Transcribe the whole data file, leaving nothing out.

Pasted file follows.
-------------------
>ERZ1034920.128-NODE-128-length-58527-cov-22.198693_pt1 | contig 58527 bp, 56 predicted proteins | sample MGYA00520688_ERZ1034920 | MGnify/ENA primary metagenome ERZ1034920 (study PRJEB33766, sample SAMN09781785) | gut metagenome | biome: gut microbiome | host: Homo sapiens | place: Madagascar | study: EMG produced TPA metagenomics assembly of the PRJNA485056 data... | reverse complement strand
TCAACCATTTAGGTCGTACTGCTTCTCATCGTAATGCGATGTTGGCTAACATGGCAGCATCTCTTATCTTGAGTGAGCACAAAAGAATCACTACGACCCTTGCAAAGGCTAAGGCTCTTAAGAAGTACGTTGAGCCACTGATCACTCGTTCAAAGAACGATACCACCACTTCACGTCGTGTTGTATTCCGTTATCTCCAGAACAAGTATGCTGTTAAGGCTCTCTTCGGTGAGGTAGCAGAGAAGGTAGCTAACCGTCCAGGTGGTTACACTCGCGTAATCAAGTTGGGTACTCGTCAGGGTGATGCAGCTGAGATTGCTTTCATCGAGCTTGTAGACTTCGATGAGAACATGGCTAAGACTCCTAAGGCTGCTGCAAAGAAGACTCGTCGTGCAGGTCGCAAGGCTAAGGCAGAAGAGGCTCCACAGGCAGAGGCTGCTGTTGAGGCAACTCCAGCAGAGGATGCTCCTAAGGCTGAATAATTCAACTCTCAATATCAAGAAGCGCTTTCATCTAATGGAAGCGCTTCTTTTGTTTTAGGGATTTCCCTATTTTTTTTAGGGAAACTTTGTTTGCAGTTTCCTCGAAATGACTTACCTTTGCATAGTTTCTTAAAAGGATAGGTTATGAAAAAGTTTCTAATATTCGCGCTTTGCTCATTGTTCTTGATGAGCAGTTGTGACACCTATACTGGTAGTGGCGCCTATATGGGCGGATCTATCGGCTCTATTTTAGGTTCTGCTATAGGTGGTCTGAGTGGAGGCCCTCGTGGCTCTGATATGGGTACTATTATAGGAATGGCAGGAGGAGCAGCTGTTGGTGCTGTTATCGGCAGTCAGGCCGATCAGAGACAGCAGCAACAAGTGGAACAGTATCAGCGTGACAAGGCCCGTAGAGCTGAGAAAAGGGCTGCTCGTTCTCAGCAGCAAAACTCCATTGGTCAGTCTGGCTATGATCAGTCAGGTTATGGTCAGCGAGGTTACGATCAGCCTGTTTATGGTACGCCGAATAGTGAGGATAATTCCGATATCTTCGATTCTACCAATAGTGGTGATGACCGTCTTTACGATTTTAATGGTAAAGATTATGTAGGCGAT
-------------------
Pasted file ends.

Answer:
>ERZ1034920.128-NODE-128-length-58527-cov-22.198693_pt1 | contig 58527 bp, 56 predicted proteins | sample MGYA00520688_ERZ1034920 | MGnify/ENA primary metagenome ERZ1034920 (study PRJEB33766, sample SAMN09781785) | gut metagenome | biome: gut microbiome | host: Homo sapiens | place: Madagascar | study: EMG produced TPA metagenomics assembly of the PRJNA485056 data... | reverse complement strand
TCAACCATTTAGGTCGTACTGCTTCTCATCGTAATGCGATGTTGGCTAACATGGCAGCATCTCTTATCTTGAGTGAGCACAAAAGAATCACTACGACCCTTGCAAAGGCTAAGGCTCTTAAGAAGTACGTTGAGCCACTGATCACTCGTTCAAAGAACGATACCACCACTTCACGTCGTGTTGTATTCCGTTATCTCCAGAACAAGTATGCTGTTAAGGCTCTCTTCGGTGAGGTAGCAGAGAAGGTAGCTAACCGTCCAGGTGGTTACACTCGCGTAATCAAGTTGGGTACTCGTCAGGGTGATGCAGCTGAGATTGCTTTCATCGAGCTTGTAGACTTCGATGAGAACATGGCTAAGACTCCTAAGGCTGCTGCAAAGAAGACTCGTCGTGCAGGTCGCAAGGCTAAGGCAGAAGAGGCTCCACAGGCAGAGGCTGCTGTTGAGGCAACTCCAGCAGAGGATGCTCCTAAGGCTGAATAATTCAACTCTCAATATCAAGAAGCGCTTTCATCTAATGGAAGCGCTTCTTTTGTTTTAGGGATTTCCCTATTTTTTTTAGGGAAACTTTGTTTGCAGTTTCCTCGAAATGACTTACCTTTGCATAGTTTCTTAAAAGGATAGGTTATGAAAAAGTTTCTAATATTCGCGCTTTGCTCATTGTTCTTGATGAGCAGTTGTGACACCTATACTGGTAGTGGCGCCTATATGGGCGGATCTATCGGCTCTATTTTAGGTTCTGCTATAGGTGGTCTGAGTGGAGGCCCTCGTGGCTCTGATATGGGTACTATTATAGGAATGGCAGGAGGAGCAGCTGTTGGTGCTGTTATCGGCAGTCAGGCCGATCAGAGACAGCAGCAACAAGTGGAACAGTATCAGCGTGACAAGGCCCGTAGAGCTGAGAAAAGGGCTGCTCGTTCTCAGCAGCAAAACTCCATTGGTCAGTCTGGCTATGATCAGTCAGGTTATGGTCAGCGAGGTTACGATCAGCCTGTTTATGGTACGCCGAATAGTGAGGATAATTCCGATATCTTCGATTCTACCAATAGTGGTGATGACCGTCTTTACGATTTTAATGGTAAAGATTATGTAGGCGAT